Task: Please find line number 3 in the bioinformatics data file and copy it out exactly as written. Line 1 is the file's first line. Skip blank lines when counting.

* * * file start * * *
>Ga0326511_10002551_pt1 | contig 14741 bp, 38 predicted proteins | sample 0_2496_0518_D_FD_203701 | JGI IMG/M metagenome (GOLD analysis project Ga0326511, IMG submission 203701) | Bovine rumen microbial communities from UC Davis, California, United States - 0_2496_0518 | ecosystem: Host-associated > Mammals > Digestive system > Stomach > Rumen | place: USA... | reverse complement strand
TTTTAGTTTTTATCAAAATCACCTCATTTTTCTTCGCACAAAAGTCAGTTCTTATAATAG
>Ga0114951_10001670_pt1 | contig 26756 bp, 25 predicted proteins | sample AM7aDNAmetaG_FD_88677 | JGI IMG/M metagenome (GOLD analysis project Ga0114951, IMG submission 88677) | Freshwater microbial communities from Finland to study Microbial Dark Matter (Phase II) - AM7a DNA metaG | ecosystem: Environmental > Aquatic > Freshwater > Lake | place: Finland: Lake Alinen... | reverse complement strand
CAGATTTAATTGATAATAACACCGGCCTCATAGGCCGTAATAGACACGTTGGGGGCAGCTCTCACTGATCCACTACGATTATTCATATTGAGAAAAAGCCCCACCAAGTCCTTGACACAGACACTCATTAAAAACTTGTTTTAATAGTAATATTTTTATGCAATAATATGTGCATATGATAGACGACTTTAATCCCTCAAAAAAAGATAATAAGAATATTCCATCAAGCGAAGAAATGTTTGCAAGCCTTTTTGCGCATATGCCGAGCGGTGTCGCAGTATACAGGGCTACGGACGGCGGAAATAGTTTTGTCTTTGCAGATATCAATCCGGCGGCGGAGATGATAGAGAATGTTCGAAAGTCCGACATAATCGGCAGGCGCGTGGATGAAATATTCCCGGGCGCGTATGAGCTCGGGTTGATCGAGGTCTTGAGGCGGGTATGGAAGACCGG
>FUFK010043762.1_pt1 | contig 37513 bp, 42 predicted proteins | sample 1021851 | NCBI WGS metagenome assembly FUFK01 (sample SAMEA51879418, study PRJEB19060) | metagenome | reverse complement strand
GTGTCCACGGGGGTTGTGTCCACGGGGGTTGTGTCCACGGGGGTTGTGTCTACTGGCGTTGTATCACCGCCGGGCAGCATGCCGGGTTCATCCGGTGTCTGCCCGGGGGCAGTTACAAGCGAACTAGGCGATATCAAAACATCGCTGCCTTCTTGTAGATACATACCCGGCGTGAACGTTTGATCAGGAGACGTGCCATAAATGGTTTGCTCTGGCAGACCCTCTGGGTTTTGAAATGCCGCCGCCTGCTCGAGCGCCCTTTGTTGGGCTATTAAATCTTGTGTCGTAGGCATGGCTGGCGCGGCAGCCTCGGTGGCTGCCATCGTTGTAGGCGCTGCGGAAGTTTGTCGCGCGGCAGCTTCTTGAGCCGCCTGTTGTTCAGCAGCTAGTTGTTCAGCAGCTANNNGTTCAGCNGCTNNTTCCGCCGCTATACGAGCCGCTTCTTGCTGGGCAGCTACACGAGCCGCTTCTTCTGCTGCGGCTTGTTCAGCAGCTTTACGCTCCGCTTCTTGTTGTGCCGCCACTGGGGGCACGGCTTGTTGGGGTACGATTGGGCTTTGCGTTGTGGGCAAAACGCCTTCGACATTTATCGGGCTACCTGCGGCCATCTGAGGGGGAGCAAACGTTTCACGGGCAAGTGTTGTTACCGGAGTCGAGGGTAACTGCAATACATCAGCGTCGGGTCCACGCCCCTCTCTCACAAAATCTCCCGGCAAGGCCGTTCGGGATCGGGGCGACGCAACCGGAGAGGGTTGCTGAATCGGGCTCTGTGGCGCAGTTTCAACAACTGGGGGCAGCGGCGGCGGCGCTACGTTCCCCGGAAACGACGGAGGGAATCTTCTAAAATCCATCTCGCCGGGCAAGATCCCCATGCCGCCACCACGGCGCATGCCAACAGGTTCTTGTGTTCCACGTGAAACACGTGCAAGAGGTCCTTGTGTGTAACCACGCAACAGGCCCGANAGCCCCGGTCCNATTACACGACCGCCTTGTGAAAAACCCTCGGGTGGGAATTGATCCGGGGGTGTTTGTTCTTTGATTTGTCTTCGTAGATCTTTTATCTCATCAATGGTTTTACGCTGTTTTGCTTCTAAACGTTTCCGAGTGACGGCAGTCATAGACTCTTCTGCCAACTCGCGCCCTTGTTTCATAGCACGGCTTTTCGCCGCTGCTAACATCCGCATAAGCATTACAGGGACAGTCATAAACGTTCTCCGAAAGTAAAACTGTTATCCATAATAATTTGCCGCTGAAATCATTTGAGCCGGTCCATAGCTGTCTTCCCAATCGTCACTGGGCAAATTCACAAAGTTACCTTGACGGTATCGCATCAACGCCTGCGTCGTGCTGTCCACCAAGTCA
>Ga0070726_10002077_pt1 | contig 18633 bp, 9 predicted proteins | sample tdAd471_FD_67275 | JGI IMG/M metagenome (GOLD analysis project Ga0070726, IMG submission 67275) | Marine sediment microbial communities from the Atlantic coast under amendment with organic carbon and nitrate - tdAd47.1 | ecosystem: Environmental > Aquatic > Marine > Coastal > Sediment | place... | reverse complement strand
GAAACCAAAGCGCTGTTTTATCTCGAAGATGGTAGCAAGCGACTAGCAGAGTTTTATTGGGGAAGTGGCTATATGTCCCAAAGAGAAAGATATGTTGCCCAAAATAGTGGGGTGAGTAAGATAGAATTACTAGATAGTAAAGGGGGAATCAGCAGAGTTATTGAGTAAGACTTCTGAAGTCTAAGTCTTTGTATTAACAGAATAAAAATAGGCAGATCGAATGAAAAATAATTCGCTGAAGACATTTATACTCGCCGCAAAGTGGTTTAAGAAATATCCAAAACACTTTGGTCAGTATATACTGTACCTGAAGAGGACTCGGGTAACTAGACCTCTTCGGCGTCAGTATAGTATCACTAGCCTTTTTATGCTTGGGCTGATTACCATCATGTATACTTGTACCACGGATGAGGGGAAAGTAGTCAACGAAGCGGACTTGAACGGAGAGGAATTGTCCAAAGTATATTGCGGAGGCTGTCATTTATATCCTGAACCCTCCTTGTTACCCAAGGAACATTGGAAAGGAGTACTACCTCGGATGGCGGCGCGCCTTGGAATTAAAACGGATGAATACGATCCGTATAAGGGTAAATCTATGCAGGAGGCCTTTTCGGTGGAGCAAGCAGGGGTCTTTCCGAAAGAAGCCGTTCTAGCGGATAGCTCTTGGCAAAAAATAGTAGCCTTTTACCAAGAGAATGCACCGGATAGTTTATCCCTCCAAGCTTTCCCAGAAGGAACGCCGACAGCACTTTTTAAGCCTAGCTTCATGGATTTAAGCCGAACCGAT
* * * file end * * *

>Ga0114951_10001670_pt1 | contig 26756 bp, 25 predicted proteins | sample AM7aDNAmetaG_FD_88677 | JGI IMG/M metagenome (GOLD analysis project Ga0114951, IMG submission 88677) | Freshwater microbial communities from Finland to study Microbial Dark Matter (Phase II) - AM7a DNA metaG | ecosystem: Environmental > Aquatic > Freshwater > Lake | place: Finland: Lake Alinen... | reverse complement strand